In this hour, Helen Benedict was one of the first journalists to notice that American women serving in Iraq were fighting a war on two fronts. In the field, against enemy combatants; and back on base, where they coped with pervasive sexual harassment and assault from their fellow American soldiers. Benedict spent 3 years interviewing women veterans of the Iraq War. She wrote a nonfiction book, The Lonely Soldier: The Private War of Women in Iraq. She's returned to the same subject, this time in a novel called Sand Queen.
Then, David Grossman is one of Israel's most celebrated writers. His novel, To the End of the Land, is about a mother's fear and trepidation as her son goes to war. Shortly before Grossman finished the book, his own son was killed while serving in the Israeli army. The book sparked a national conversation in Israel when it first came out.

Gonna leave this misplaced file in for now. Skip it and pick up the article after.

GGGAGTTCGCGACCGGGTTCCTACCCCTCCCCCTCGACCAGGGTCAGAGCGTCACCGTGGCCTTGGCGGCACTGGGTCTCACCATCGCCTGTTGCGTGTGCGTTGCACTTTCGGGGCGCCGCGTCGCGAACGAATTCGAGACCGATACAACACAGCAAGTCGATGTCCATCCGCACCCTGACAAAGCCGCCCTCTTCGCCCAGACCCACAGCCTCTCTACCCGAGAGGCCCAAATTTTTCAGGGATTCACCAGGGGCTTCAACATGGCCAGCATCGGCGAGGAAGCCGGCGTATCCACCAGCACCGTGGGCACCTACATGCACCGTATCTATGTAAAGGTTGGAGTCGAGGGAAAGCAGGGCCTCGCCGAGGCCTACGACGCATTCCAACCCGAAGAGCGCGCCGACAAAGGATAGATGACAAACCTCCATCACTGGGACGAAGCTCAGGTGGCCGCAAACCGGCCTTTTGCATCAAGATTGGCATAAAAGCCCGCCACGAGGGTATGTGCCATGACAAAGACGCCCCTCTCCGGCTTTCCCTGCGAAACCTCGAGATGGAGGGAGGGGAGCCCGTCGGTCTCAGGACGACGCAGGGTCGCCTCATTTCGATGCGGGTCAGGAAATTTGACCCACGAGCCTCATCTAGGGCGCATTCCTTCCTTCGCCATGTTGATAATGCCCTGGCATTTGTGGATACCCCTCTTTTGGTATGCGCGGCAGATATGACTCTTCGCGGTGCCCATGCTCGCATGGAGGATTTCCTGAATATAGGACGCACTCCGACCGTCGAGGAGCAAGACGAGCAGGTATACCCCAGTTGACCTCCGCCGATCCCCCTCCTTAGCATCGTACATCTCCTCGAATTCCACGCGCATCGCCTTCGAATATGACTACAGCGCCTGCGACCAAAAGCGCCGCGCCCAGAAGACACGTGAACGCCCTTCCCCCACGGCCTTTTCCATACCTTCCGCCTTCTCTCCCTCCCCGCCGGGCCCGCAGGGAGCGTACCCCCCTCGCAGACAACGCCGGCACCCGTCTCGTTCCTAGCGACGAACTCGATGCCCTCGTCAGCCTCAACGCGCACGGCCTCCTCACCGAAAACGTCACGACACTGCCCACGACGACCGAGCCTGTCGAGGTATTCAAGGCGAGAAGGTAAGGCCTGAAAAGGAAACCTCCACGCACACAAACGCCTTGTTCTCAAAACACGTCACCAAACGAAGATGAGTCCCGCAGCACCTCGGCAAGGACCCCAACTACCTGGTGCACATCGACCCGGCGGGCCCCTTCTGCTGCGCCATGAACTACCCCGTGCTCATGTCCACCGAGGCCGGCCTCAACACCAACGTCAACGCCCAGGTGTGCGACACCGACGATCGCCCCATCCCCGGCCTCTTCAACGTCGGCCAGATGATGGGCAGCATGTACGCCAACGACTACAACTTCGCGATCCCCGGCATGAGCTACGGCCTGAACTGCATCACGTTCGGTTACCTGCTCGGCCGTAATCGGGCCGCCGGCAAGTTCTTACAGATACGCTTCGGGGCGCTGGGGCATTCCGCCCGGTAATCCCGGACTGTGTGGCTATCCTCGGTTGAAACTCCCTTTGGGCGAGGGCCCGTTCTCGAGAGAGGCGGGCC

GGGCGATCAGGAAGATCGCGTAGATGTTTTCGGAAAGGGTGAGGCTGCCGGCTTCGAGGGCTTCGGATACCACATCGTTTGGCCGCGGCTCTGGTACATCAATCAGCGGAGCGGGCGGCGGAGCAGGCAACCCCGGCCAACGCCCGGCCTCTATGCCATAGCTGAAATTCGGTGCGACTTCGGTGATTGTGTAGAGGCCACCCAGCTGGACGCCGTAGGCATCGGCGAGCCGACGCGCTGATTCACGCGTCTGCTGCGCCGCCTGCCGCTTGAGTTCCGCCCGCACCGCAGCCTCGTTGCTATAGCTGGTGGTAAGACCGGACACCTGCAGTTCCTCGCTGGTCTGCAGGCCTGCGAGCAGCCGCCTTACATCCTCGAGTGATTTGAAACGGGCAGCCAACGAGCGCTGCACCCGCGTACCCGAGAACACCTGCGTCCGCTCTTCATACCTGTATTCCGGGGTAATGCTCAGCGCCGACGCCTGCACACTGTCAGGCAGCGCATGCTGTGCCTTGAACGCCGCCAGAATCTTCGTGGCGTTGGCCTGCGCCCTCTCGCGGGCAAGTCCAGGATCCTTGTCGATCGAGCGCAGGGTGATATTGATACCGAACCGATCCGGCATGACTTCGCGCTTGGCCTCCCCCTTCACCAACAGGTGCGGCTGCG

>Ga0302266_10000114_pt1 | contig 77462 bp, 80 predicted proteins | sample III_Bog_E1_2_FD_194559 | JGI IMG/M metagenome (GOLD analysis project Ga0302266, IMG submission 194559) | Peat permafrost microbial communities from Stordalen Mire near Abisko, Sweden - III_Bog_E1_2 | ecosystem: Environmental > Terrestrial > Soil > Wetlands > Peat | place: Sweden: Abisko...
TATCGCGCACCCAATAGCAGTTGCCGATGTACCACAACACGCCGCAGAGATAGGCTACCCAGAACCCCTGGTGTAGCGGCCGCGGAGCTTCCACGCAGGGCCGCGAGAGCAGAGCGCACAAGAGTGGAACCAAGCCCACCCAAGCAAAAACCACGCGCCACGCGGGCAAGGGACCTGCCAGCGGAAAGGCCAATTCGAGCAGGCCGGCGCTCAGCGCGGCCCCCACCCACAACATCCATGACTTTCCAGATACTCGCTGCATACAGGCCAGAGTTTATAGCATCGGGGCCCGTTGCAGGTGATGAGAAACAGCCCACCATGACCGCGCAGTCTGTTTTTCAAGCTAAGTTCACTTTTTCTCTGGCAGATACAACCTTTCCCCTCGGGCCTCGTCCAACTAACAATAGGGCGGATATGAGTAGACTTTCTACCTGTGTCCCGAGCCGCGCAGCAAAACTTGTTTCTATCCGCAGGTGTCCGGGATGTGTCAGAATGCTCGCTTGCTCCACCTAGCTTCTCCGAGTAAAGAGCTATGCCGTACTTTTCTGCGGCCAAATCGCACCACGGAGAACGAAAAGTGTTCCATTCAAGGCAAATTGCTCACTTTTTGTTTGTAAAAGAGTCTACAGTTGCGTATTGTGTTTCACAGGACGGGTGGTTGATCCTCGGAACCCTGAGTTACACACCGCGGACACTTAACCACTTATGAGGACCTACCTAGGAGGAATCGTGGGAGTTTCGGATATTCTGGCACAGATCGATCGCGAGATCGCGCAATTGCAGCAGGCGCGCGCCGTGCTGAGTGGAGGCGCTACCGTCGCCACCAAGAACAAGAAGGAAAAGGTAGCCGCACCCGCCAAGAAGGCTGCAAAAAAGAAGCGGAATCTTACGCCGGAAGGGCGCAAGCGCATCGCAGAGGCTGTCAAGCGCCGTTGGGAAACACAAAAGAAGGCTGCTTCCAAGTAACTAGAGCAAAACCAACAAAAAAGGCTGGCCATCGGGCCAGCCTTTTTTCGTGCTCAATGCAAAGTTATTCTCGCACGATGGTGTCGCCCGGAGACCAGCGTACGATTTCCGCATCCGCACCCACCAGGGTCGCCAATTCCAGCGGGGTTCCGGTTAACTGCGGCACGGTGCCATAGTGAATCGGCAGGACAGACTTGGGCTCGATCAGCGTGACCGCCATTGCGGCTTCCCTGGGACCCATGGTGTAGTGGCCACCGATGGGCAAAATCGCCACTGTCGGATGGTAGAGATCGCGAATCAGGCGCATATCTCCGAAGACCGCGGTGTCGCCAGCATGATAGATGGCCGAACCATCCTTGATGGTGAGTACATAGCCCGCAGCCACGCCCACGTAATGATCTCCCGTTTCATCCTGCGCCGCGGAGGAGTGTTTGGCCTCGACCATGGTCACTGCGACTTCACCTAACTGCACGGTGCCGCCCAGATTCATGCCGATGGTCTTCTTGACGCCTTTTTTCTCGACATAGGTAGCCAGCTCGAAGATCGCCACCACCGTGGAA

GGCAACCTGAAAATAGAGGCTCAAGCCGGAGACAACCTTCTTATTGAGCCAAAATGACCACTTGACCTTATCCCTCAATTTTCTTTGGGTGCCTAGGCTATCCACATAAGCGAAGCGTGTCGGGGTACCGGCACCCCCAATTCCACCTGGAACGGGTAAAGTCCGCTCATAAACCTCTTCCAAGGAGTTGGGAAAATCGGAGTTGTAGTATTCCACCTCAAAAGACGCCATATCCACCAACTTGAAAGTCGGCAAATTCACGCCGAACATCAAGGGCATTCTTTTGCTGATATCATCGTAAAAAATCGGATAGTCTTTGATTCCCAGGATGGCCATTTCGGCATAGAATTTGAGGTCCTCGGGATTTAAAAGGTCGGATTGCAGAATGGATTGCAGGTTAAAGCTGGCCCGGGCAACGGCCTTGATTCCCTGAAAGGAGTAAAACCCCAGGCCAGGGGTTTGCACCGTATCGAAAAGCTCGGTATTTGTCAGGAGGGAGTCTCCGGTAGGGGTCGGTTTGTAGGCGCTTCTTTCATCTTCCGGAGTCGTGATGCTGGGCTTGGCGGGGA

Next, Amir on Zahra’s Paradise.
And finally, Anna Perera’s debut novel Guantanamo Boy, published in 2009 in the UK, chronicles in devastating detail the kidnapping, incarceration and torture of an ordinary teenager six months after 9/11. The details of the story are fictional, but its most important element is true: there really are teenagers imprisoned at Guantanamo Bay. [Broadcast Date: October 19, 2011]
Listen to To the End of the Land by David Grossman.
Want more To The Best of Our Knowledge?
(P) and ©2011 Wisconsin Public Radio
There are no reviews for this title yet.
Report Inappropriate Content